What Experience Do You Deliver?
How would your clients describe the experience of meeting with you? How do they feel as you walk out of their offices? How do they feel about your impending appointments to see them?
Here's the toughest question for you to ponder. I want you to think this through thoroughly. If you are part of a team, ask everyone on your team to work on this question and on ways to implement the answer. Your future in this industry may depend on it.
What would you do differently on your next presentation if your client was paying you $250 to deliver it?
It costs you (or your company) somewhere between $225 and $600 for each sales call that you make. Are you making the most out of each opportunity? If the tables were turned, and the client was paying you that amount for you to deliver a valuable experience, just what would you do differently?
We live in an experience economy. In an age where many goods and services are in a race to the bottom price and being turned into commodities, people not only value experiences, they pay major prices to enjoy them.
It's why we pay $100 and more to attend concerts, live theater and sporting events. It's why the average cost of a wedding in the U.S. is $30,000.
You can start by looking at what those who are getting paid premium dollars for delivering experiences are doing, and emulating them. If you see veteran professionals, like Keith Urban and Garth Brooks, or senior citizens, like The Rolling Stones and even Loretta Lynn, on stage, they give you themselves. They deliver all of their energy and their passion for music in every performance.
1. Bring your A-game, all of your passion and your very best to each presentation. If you're excited, your clients will be, too. If you're not, they never will be.
Great experiences are different from anything you can get anywhere else. Why else would people pay hundreds of dollars for a live performance when they can buy the CD, DVD or digital download for a few dollars?
2. Are you giving your clients something that they can't get online or by paging through a catalog? You must be different—different from your competitors and different from your selling tools (be better than a catalog or a webpage).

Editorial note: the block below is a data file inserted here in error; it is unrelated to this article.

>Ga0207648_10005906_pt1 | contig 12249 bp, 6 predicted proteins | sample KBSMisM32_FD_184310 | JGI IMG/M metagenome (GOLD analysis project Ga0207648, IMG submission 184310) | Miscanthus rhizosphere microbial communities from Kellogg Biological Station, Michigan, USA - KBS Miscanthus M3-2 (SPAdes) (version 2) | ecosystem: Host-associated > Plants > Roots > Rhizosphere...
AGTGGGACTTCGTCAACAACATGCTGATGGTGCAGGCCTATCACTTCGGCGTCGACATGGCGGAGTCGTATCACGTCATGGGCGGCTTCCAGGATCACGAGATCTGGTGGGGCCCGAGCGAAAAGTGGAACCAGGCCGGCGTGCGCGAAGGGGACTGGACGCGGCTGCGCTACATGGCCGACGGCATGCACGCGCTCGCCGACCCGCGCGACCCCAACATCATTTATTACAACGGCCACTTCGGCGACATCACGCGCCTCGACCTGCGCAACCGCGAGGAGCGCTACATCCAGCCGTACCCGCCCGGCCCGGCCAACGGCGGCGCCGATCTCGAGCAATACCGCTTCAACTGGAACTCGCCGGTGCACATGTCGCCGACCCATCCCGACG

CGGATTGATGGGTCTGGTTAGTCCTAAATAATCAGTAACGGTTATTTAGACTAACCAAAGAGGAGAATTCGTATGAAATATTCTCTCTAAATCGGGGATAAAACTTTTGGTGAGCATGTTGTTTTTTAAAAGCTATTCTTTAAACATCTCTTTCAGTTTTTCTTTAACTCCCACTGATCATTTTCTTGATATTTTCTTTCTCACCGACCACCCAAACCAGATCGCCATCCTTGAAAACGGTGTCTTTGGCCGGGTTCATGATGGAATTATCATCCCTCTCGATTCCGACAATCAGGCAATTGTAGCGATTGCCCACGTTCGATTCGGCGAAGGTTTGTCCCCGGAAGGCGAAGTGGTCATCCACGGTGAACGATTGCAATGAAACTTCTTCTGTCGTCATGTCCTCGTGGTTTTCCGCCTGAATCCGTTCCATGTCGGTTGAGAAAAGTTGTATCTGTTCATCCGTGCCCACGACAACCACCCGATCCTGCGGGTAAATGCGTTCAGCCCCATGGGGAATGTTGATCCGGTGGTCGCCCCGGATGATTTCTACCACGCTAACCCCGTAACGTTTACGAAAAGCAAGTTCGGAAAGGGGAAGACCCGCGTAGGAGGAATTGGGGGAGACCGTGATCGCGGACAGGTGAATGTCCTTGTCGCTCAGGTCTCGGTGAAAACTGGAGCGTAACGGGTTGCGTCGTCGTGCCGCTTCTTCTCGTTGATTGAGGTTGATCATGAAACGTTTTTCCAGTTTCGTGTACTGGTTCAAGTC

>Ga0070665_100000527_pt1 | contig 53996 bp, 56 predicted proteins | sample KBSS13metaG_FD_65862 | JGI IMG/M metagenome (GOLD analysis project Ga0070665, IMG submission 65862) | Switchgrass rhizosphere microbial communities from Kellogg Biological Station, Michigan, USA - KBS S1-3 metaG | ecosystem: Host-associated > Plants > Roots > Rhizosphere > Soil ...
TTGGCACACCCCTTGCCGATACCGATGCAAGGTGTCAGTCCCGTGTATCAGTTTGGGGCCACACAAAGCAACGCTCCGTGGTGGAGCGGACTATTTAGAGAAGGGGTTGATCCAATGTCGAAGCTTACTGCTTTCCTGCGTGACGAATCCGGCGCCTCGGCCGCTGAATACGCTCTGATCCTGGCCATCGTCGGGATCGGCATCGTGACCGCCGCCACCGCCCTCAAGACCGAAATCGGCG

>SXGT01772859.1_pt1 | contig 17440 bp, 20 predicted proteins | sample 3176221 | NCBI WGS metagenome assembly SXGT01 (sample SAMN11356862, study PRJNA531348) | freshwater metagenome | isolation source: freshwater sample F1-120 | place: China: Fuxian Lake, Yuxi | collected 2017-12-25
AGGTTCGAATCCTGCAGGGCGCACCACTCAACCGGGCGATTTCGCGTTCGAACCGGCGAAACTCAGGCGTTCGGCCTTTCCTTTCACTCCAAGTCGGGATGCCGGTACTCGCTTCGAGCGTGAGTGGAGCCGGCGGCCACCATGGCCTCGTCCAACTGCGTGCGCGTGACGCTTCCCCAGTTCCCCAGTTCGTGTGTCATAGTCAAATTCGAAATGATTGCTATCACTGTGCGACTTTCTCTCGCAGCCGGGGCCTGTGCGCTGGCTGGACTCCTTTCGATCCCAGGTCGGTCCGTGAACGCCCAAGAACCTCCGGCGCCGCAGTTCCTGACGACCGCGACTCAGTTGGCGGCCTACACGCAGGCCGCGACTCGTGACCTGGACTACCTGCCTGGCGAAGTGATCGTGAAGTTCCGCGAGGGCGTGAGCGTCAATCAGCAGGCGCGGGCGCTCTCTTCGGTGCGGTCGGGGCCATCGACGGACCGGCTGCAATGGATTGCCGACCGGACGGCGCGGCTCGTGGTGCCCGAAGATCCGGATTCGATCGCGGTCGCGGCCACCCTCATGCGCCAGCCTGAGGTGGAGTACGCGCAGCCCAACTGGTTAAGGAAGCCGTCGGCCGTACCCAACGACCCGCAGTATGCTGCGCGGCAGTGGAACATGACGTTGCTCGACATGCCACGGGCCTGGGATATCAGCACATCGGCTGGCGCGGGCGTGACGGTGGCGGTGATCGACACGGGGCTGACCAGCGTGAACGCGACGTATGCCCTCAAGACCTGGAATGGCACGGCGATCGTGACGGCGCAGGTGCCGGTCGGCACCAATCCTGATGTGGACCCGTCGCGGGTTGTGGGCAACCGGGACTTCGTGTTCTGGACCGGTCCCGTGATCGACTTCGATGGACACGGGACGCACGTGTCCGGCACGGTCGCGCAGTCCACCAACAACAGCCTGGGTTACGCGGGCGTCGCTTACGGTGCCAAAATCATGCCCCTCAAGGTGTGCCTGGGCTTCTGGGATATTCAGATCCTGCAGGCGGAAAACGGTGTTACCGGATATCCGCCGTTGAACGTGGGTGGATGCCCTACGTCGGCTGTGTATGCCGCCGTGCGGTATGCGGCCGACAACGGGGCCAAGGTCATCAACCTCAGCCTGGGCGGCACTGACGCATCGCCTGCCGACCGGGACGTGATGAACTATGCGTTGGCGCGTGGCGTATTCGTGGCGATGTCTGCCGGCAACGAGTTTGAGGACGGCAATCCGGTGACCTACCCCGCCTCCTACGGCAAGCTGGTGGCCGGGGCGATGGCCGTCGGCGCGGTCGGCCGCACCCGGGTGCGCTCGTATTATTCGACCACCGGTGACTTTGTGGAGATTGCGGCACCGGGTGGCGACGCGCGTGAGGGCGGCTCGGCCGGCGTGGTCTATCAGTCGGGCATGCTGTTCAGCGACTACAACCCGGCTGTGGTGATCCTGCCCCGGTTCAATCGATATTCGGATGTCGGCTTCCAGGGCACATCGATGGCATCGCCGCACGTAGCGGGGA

Experience creators are both subject matter experts and artists. We expect proficiency, but we want to see the surprise, the wow and the relevance to us on a very personal and emotional level.
3. Be an artist as well as an expert. Work on developing your skills and your knowledge of your clients' business problems and the many tools at your disposal to solve them. And now mix in your personal artistic side to give your clients creative solutions, different approaches and something that is both authentically you and extremely relevant to them.
When we pay our hard-earned dollars for a big experience, we look forward to it with anticipation, we look forward to sharing it with our friends. When we leave the experience, there is a tingling of emotion still running through us. Have you ever tried to comment on a great show immediately after and found your voice quivering with emotion?
4. People shop with their heads, but they buy with their hearts. When you give yourself totally into the experience you're creating, you are giving the best gift that you possibly can offer. Your clients will feel that. When you help them become better versions of themselves by offering them creatively presented, relevant solutions, you'll be on your way to becoming a highly valued and compensated experience creator.